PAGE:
7 June 2017
25th June 2016
In widely welcomed news, the 10-unit threshold for affordable housing obligations on sites, along with the vacant building credit (VBC), is once more part of national planning guidance. But developers should make the most of this certainty. Hannah Andrew explains why.
The changes follow the Government’s successful appeal against the decision to quash policy guidance for S106 contributions on small sites and the VBC following a joint Claim by West Berkshire District Council and Reading Borough Council in July 2015. The return of the policy guidance to the National Planning Practice Guidance (NPPG) restricts the ability to impose affordable housing and tariff style planning obligations on developments of 10 homes or less. It is ostensibly aimed at encouraging smaller builders to progress sites which otherwise would be unviable.
The caveat for designated rural areas, where the threshold is five units or less, has also been reinstated. Designated rural areas cover large parts of rural England and include National Parks and Areas of Outstanding Natural Beauty where affordable housing thresholds have typically been set at one or more units. In addition, in these areas, affordable housing and tariff style contributions should only be sought from developments between six and 10 units in the form of cash payments, commuted until after the completion of the units within the development. This gives rise practical concerns for authorities as to how affordable housing will be delivered in a way the meets the needs of local people. It also adds a layer of complexity for housebuilders as it is not always clear which areas qualify.
The reintroduction of these thresholds will undoubtedly be good news for smaller builders. It provides some certainty on development costs and reduces the need for costly viability negotiations, encouraging builders to bring sites forward. It will also be good news for landowners, particularly in rural areas, where even allowing for the lower threshold ,the resultant increase in land value will make smaller developments more attractive, encouraging the release of these sites.
Local circumstances, lower thresholds?
But a key area of discussion at the appeal centred on the lack of any exceptions in the policy guidance wording. The Court found that this was a misunderstanding of law and the requirements of S38 of the Planning and Compulsory Purchase Act 2004 and S70 of the Town and Country Planning Act 1999, which is to consider national policy in the decision-making process but does not preclude other material considerations. Whilst it was acknowledged that the Secretary of State considered very considerable weight should be attached to national policy, decision-makers are required when determining applications to consider local circumstances which may justify a lower threshold than that set by national policy.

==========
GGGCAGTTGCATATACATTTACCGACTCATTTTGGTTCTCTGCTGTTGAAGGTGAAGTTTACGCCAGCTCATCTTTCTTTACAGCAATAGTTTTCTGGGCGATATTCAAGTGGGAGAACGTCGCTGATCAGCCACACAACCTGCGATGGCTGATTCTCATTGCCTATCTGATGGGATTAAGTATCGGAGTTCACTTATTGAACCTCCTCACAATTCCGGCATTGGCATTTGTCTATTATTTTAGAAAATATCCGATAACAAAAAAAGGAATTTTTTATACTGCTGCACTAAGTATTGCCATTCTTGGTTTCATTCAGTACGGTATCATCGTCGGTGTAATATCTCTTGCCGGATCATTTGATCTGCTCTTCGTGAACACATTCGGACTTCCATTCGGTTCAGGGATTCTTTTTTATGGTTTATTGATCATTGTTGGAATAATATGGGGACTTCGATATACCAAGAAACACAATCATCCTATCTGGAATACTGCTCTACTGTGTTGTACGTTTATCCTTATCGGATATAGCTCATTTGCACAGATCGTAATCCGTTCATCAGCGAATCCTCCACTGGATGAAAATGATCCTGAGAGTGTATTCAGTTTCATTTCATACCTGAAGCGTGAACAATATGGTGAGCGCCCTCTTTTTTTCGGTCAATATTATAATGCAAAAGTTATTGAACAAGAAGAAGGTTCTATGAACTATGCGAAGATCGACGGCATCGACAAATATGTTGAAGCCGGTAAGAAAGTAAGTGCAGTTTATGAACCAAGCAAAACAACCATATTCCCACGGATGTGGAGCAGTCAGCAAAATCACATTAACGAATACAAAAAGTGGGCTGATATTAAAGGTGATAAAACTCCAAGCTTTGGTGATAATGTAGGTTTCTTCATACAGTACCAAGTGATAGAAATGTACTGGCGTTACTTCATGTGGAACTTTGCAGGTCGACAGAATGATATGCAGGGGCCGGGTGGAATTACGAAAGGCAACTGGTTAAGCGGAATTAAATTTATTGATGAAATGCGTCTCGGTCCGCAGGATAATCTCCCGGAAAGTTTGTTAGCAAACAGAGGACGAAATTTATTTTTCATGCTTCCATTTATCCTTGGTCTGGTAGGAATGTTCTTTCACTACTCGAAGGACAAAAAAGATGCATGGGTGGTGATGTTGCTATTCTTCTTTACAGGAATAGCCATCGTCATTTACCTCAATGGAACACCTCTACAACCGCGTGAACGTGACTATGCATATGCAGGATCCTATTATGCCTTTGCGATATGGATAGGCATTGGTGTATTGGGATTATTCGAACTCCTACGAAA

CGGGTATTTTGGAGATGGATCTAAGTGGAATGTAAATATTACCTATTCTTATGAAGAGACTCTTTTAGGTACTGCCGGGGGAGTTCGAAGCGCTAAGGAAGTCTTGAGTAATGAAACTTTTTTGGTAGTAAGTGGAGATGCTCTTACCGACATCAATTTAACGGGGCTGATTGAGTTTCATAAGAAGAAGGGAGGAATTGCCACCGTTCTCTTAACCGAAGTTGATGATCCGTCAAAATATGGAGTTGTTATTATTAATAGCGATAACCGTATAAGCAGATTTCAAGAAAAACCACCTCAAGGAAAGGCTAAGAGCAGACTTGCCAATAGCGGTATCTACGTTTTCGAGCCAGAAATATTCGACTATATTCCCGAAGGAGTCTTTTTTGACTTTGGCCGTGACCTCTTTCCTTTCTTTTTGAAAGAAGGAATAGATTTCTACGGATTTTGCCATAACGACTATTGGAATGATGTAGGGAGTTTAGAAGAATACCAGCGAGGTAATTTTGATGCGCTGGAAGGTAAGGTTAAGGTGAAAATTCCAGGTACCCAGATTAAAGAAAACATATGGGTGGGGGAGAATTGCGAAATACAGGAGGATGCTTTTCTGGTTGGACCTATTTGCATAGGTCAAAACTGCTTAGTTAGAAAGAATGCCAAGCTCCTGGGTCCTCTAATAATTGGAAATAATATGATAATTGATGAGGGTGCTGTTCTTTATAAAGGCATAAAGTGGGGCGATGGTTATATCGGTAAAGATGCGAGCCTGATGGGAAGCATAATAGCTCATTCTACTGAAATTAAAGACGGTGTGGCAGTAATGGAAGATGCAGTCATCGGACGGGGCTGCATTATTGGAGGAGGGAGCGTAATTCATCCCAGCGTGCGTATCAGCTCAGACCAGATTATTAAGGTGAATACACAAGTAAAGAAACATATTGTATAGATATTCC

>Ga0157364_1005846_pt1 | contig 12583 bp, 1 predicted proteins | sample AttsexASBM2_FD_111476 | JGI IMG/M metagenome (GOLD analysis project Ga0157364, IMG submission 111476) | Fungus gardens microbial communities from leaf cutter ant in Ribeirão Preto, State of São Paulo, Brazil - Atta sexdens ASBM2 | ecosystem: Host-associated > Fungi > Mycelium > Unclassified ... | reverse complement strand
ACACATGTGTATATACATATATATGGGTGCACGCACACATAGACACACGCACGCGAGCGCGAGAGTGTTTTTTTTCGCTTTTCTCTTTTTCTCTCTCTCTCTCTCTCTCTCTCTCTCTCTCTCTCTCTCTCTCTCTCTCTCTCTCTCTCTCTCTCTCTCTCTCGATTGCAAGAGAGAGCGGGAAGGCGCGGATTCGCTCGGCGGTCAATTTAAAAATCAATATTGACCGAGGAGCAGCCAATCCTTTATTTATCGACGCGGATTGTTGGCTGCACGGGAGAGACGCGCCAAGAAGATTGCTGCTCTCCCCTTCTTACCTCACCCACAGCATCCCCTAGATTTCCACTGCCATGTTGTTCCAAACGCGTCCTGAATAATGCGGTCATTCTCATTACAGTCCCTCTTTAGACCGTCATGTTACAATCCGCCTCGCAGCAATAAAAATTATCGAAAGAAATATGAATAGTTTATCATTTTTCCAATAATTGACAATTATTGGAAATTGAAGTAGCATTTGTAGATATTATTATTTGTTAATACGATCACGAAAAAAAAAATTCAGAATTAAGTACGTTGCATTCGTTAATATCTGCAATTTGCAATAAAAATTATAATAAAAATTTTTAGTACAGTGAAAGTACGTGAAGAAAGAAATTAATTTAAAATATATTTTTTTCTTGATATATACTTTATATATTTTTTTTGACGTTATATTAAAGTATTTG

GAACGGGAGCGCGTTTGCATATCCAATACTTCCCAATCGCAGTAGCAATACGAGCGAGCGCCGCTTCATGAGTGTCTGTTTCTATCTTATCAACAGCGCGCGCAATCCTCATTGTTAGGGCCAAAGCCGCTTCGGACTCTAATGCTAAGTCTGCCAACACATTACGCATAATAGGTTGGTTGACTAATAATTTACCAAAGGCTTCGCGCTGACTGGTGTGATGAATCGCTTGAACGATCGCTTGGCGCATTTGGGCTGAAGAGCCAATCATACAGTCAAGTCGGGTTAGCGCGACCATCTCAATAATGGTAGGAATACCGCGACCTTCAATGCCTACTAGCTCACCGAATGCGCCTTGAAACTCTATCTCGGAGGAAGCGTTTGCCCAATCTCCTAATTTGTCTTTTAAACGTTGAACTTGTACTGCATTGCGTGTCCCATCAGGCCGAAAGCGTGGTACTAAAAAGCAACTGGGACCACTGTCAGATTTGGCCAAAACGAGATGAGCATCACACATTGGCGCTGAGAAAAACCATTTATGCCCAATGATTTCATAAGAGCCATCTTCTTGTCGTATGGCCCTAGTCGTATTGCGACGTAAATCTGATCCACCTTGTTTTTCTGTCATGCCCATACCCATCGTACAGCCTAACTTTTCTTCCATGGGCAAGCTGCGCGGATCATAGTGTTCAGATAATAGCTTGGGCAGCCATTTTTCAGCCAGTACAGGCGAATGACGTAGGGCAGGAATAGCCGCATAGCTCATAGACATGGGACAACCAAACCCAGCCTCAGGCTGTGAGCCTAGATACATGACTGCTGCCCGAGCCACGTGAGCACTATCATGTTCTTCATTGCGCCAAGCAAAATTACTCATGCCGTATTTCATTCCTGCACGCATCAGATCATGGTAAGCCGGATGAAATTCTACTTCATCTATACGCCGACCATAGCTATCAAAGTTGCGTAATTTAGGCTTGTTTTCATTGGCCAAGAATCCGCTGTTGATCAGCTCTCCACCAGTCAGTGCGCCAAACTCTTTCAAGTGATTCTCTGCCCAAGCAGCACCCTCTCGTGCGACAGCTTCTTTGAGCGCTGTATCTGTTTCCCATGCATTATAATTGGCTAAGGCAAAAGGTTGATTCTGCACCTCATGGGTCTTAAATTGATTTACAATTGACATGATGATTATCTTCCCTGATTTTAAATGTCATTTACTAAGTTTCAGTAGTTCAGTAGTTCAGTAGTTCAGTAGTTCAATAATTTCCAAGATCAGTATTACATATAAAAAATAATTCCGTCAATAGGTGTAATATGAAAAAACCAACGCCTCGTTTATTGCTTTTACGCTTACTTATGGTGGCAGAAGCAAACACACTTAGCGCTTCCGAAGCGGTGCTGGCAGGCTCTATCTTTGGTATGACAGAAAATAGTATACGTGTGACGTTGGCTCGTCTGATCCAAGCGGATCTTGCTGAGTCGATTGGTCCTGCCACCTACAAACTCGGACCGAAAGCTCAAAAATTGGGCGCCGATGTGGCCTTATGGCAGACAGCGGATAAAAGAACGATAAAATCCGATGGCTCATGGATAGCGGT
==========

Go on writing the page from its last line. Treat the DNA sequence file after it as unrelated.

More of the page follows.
Similarly, the policy-maker can also take account of local circumstances and evidence to justify a lower threshold, but must be able to fully justify this at examination. If adopted, this threshold can be afforded more weight than the new national policy in subsequent decisions on planning applications.
So the certainty afforded by the reintroduction national thresholds may only be a short term fix. Councils, particularly in rural areas, will seek to reintroduce a lower threshold through amendments to their Local Plan or by means of testing their case through the appeal process. On this basis, developers should take advantage of the current national policy position before local authorities are able to reintroduce locally set thresholds.
Vacant Building Credit
VBC has also been reintroduced. It allows developers to apply for a ‘credit’, equivalent to the gross floorspace of any relevant vacant buildings being brought back into use or demolished as part of the scheme, and deducted from the overall affordable housing contributions calculation. As with the threshold, this policy guidance will not be a ‘catch all', particularly as developers have always been able to argue against affordable housing provision on viability grounds. However, it will provide increased, and upfront, certainty for developers. Councils will need to take a more rounded view of development proposals which may not deliver affordable housing but have wider regeneration benefits.
The 10 unit threshold should unlock smaller sites whilst VBC will have a broader impact in urban areas and particularly those where values are marginal. VBC could have a positive impact on regeneration. Both changes to national guidance aim to reduce the overall financial burned on developers and increase certainty around development costs, encouraging development. This, along with other initiatives, including Starter Homes, is a clear statement by the Government that increasing overall housing delivery takes priority. But will the changes have a real impact or will they be watered down by local planning authorities? Developers should act quickly.
Contact Hannah Andrew, Associate, on 0113 219 2250 or email@example.com.